Factors Turn Bizarro Across Global Markets

November 14, 2016

This article is part of a regular series of thought leadership pieces from some of the more influential ETF strategists in the money management industry. Today's article is by David Garff, president of Walnut Creek, California-based Accuvest Global Advisors.

In 2014, we wrote a paper about multifactor investing at a global level. The original paper can be found here and here.

Our conclusion was that using a combination of strong fundamentals (ROE), high momentum (three-month total return in local currency), lower risk (decreasing semi-standard deviation) and cheap valuations (high earnings yield) could improve the performance of a global equity portfolio. This makes intuitive sense.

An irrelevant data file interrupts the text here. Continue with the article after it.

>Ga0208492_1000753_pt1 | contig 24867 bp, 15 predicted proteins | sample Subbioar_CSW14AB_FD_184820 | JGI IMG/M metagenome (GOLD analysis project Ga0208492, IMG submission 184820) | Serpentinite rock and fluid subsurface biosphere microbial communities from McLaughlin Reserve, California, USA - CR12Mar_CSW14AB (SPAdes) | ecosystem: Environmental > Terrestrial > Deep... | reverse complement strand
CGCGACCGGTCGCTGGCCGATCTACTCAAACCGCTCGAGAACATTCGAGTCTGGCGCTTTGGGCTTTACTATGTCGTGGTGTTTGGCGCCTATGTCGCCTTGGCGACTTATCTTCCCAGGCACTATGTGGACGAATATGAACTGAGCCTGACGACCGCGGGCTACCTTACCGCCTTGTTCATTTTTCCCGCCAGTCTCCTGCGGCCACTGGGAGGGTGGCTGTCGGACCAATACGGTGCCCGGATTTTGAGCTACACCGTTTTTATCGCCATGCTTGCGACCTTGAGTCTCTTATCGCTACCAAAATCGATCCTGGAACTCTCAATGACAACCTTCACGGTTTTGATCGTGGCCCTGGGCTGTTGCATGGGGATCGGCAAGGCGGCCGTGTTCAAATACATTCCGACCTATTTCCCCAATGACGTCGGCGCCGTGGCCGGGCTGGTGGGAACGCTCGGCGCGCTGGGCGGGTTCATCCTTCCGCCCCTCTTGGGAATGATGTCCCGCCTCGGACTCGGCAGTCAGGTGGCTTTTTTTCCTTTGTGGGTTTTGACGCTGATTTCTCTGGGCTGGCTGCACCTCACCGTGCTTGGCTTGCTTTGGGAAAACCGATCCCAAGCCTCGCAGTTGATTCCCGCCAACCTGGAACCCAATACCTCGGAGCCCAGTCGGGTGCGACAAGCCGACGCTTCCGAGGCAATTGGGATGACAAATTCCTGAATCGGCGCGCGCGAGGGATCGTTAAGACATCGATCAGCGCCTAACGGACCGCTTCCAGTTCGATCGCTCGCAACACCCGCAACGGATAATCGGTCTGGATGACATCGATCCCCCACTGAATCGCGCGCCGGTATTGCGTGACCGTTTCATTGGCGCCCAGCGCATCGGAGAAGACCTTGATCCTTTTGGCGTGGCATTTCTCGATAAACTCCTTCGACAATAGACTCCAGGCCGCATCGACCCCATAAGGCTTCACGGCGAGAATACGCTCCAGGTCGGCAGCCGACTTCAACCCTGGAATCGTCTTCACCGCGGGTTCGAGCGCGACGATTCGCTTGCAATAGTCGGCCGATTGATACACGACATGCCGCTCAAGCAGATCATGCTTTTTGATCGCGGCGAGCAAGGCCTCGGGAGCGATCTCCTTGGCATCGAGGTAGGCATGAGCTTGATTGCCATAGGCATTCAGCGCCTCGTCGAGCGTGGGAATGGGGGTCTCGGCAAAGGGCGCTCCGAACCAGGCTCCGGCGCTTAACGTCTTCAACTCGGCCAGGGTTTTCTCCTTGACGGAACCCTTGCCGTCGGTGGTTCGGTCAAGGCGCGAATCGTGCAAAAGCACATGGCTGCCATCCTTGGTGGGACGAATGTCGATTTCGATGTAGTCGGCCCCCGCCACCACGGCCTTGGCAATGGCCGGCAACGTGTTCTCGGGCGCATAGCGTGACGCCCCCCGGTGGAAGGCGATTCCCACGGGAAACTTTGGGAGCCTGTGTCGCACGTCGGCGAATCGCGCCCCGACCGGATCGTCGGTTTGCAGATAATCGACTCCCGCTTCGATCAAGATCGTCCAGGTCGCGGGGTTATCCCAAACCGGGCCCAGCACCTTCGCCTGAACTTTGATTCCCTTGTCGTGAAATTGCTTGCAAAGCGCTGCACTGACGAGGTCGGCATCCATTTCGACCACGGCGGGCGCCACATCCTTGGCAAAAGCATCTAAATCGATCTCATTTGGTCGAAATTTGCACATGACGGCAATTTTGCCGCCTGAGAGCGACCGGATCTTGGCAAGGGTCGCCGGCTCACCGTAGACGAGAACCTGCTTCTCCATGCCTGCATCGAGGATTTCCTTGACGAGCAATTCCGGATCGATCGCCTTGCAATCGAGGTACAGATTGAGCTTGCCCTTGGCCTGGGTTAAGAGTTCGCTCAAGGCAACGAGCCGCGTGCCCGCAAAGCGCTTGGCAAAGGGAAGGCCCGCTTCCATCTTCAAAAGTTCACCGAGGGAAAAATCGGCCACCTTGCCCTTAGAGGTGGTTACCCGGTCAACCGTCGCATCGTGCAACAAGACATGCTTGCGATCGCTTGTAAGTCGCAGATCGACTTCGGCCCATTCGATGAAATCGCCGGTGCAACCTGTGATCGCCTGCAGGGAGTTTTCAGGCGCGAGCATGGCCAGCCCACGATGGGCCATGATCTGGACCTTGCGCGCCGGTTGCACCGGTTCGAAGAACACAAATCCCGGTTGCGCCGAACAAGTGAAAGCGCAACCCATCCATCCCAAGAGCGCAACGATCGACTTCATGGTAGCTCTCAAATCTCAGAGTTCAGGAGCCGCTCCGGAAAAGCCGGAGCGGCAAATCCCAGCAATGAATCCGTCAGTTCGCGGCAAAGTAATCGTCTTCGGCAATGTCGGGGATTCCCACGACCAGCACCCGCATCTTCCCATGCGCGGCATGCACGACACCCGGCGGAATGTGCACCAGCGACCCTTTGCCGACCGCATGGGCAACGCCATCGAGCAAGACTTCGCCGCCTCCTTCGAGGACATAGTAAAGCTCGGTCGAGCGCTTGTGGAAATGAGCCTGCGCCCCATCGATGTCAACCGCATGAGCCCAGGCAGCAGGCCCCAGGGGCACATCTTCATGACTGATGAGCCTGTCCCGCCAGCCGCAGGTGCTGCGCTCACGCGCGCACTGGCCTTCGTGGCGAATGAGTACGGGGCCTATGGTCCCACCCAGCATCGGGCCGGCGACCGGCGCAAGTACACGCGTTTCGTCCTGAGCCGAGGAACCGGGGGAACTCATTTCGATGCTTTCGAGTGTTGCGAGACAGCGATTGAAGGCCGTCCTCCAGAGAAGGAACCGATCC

Surely buying assets that are cheaper is better than paying too much for them. Stocks with stronger fundamentals must generate better earnings, which in turn should drive stock prices. And it is almost taken as a truism that stocks with better relative strength will continue to outperform. Each of those factors had delivered solid outperformance versus the benchmark (as well as an equal-weight portfolio) over a long horizon. However, in 2014, that outperformance had started a three-year downturn.

Performance Factors Fade

Since that paper was published, we have seen a continued deterioration in the performance of factors across the globe. Most of the historic relationships have flipped. As we see in Exhibits 1 and 2, expensive countries have outperformed.

Countries with poor fundamentals have outperformed. Pursuing momentum strategies has punished portfolios. Countries with bigger downside moves have been rewarded. It seems we are in a bizarro world of factors, or for you who are fans of “Stranger Things,” it appears that we are in the Upside Down.

Exhibit 1

The Bizarro World

Source: MSCI

For a larger view, please click on the image above.

 

Exhibit 2

The Bizarro World

Source: MSCI

For a larger view, please click on the image above.

 

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